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Saturday, September 15, 2018

Speed Control For Endless Breeze Fan

The Endless Breeze portable 12 volt fan is made by Fan-Tastic Vent.  I use it in my Four Wheel Camper (FWC) to move air around the camper.  It also works good outside the camper on a 12 volt extension cord.  I have Fan-Tastic vents in the ceiling of my camper that I have a also modified with the PWM motor speed control.  Here is that modification post.

As with the Fantastic fan/vent in the ceiling of my FWC, the motor runs at a high speed for me on the low setting.  The Endless Breeze comes with a speed switch that gives 3 speed settings and my modification does not change the 3 speed settings if the PWM is fully on.  As with the roof units the fans can be noisy even on the low setting, thus adding the PWM speed control a nice change for noise when sleeping.

My problem:

When I just want the fan to provide a light breeze In my FWC camper, I want to be able to set the fan speed to what I want for air movement.  I also would like to conserve my solar power LiFePo4 battery system with lower my current draw when running the fan all night.

The answer:

Below is the PWM speed controller that I bought from Amazon.  What Pulse-Width Modulation does in this case is sends 12 v on and off.  The faster the 12 volt pulse the faster the motor spins.  When the pulse is off there is no power draw.  Therefore a 50/50 cycle the motor uses half the current.

Here is what WIKI has on PWM

I tested the current draw of the fan to ensure that the 2 amp PWM will work with it.  I did this by putting the PWM between the fan’s 12 plug and the battery.

Above is the open fan with the 3-position speed switch with a plastic cable tie holding wires from the PWM I added.  

With the PWM fully on the 3-position switch still functions as it was designed.

On the other side of the fan top from the 3-position switch I have installed the PWM

Above you can see the open space opposite the 3-position switch where the PWM fit nicely.

More of my wiring.  The added wiring is run along the fan edge like the wiring that comes with the fan.

Here is how the fan looks now with the PWM added to the top.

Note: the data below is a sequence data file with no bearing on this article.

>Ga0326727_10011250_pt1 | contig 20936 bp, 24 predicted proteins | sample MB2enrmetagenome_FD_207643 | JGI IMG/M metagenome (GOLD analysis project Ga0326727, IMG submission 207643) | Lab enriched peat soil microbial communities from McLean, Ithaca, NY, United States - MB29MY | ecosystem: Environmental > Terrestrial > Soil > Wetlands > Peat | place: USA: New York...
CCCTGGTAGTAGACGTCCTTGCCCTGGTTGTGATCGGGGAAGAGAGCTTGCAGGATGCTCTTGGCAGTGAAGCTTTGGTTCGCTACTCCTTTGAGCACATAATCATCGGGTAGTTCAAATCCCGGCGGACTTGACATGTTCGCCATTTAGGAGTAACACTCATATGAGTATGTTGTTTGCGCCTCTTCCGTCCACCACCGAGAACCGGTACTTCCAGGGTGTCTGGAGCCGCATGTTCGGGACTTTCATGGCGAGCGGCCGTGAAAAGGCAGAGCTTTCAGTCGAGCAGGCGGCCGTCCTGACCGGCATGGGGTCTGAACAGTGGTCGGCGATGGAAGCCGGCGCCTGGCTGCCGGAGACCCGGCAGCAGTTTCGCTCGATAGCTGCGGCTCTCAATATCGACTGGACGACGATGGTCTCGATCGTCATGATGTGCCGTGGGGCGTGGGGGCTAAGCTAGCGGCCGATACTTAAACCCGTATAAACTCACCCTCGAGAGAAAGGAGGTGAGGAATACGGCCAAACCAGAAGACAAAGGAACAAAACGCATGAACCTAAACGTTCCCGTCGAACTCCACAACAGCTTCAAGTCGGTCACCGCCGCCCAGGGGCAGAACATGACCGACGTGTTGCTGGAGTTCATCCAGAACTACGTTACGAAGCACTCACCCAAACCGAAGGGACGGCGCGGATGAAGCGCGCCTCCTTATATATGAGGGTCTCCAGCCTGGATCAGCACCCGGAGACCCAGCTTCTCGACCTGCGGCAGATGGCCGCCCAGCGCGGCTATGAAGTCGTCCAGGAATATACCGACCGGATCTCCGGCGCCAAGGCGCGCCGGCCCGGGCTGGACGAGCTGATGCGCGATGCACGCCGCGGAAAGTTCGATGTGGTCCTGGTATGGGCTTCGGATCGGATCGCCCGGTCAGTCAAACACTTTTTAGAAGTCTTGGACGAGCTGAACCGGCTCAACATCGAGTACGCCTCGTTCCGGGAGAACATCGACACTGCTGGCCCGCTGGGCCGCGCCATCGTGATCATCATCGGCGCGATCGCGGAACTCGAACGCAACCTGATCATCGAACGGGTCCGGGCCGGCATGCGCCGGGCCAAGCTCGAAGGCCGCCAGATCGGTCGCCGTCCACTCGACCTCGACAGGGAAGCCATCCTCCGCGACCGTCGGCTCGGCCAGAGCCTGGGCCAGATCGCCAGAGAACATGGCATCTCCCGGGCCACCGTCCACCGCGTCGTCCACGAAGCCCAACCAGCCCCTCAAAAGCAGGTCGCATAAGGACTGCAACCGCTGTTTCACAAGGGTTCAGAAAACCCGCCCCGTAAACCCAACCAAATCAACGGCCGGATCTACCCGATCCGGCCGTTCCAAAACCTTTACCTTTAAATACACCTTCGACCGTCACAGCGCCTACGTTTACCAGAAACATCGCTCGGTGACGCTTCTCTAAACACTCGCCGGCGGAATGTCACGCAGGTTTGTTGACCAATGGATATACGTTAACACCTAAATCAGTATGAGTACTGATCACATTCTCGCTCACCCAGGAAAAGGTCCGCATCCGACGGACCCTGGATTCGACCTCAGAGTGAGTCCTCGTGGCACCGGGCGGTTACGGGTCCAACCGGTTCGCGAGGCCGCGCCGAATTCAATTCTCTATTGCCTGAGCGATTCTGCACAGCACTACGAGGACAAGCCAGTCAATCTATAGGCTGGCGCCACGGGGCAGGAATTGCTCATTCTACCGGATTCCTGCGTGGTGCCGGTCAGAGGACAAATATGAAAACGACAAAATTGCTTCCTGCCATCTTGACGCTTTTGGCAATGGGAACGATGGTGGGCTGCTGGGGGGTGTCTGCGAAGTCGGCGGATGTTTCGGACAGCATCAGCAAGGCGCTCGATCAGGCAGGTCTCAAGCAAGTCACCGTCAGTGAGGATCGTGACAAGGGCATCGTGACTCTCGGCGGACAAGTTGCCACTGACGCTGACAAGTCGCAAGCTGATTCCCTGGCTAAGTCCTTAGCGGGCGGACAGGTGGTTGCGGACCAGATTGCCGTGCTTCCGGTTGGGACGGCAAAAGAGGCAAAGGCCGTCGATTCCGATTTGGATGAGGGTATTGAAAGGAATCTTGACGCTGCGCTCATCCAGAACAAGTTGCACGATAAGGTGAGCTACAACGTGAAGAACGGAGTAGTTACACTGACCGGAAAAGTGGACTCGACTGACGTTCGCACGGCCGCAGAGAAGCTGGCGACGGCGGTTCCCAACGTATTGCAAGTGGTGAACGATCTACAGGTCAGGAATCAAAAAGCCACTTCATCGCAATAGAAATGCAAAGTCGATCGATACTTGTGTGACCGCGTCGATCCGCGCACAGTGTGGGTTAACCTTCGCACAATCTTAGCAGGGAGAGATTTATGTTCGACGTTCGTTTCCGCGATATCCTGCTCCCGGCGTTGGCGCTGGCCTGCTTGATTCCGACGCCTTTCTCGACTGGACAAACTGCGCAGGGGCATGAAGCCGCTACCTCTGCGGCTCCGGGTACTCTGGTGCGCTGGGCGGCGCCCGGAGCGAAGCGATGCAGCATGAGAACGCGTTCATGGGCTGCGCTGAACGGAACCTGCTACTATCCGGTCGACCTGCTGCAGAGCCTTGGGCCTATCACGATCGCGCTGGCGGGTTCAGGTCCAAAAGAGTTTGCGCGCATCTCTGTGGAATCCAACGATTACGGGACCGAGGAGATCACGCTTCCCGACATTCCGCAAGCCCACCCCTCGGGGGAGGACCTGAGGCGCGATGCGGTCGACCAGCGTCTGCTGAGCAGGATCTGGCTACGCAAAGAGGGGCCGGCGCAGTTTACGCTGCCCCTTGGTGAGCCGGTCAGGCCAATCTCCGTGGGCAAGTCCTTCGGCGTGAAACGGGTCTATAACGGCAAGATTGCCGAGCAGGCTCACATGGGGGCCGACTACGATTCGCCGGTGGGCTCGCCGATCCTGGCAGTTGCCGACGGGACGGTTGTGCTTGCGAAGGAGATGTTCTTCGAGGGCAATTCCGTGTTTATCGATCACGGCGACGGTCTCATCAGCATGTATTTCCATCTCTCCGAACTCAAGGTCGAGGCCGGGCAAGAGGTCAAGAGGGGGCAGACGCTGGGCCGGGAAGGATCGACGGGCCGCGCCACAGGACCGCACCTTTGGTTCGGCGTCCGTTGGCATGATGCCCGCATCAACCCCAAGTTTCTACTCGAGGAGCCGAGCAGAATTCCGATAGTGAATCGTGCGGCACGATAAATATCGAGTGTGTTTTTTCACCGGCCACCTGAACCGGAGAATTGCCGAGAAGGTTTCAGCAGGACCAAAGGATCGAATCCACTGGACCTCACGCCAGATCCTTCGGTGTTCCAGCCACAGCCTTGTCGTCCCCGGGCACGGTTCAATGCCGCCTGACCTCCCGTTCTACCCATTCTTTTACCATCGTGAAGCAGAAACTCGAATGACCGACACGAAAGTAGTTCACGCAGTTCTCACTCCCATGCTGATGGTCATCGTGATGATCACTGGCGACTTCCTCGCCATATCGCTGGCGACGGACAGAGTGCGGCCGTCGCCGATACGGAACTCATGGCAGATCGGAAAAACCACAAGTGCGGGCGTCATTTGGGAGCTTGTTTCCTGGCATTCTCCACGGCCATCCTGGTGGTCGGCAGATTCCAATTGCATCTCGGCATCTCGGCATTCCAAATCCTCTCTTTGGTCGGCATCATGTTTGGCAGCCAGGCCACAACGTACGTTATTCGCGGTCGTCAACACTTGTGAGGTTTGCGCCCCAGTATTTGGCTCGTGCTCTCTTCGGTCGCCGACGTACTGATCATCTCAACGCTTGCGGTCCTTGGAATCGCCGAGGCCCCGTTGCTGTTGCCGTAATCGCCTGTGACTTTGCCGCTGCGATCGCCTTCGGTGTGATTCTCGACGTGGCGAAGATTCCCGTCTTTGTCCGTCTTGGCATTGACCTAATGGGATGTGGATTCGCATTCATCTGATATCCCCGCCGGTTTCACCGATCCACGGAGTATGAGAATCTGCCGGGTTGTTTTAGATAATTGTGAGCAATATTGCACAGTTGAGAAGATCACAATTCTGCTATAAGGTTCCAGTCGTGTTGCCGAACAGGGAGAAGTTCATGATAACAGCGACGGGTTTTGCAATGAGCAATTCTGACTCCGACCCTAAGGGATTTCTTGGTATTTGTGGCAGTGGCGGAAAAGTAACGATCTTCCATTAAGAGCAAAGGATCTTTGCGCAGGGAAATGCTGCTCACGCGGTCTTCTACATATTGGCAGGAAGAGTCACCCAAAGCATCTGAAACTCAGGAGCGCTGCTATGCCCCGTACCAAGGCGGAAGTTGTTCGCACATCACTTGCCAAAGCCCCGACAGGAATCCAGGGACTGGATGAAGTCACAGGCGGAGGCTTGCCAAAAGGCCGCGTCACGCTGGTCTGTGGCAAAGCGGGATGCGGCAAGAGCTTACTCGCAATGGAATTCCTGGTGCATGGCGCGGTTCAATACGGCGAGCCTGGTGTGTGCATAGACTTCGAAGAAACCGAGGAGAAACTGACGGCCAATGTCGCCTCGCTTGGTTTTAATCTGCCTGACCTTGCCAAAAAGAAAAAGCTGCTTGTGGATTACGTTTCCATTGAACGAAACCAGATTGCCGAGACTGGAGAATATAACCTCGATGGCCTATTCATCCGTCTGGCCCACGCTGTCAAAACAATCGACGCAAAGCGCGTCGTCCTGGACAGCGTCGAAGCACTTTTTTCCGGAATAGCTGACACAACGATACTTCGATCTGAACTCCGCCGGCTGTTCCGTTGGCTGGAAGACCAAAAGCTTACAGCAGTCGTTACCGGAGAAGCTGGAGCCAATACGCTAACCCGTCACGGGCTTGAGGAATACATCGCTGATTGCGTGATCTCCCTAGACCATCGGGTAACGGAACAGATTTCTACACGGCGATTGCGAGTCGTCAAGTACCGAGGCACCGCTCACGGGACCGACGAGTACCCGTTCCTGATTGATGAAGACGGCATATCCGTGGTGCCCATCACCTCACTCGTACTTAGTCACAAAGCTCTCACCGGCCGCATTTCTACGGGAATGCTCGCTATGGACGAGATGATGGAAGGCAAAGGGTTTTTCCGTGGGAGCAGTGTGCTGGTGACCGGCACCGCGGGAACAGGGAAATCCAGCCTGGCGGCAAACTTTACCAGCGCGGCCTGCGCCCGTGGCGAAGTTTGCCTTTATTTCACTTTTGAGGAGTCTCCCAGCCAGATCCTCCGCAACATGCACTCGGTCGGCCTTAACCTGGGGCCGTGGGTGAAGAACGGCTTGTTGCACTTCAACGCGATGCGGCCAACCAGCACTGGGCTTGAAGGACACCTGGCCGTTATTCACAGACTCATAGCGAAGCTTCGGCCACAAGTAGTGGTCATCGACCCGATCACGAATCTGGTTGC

My test showed that the PWM would adjust the speed of the fan from full speed to off.  I set the speed to be a constant light breeze and  I was only drawing .49 amps.

Note the PWM has a light on the circuit board that shines through the white plastic so you can see that it is turned on.



  1. Interesting. Did you do any testing of amps at a given fan speed using the PWM versus the switch? In other words, determine the reduction in amps from using the PWM compared to the same fan speed using the switch?

  2. Happy Runner, That’s a good question as it helps explain how the PWM works.

    The fan can work the same with before and after adding the PWM. So, when the 3 position fan speed switch is on high the rpm would be the same with PWM fully turned on as the voltage to the fan is the same and the PWM is not pulsing to reduce duration.

    Therefore, the PWM slows the fan as you turn down the PWM because it is now only sending power intermittently to the fan rather than continuously without the PWM.

    I don’t have a method of measuring rpm as I do this, but it didn’t matter to me as it is completely variable/linear. The wider the 12 v pulse the slower the fan and the less power is consumed.

    In my small FWC camper high speed is very high and around 2 amps. My testing found that a nice light breeze uses about .5 amps. A stronger “I’m hot need to cool down” with fam directly pointed at me was about 1 amp. I just don’t see the need to use the standard switch settings as I just life to set the speed for the need.

    The same logic went into adding the PWM to the Fantastic roof vent fan. I get to regulate the speed I like and I get noise and amp usage reduction.

    I’m sure there are plenty of people out there that are happy with the factory settings, but I wasn’t.

    Bob Wells of CRVL recently published a YouTube video where he reviews portable fans. The Endless Breeze was one of them. One of his comments was that it was noisy, but moves a lot of air. He expressed my opinion and the reason for the mod to add the PWM. It’s a coincidence that we published so close to each other. My mod was done earlier this summer and I just got to publish.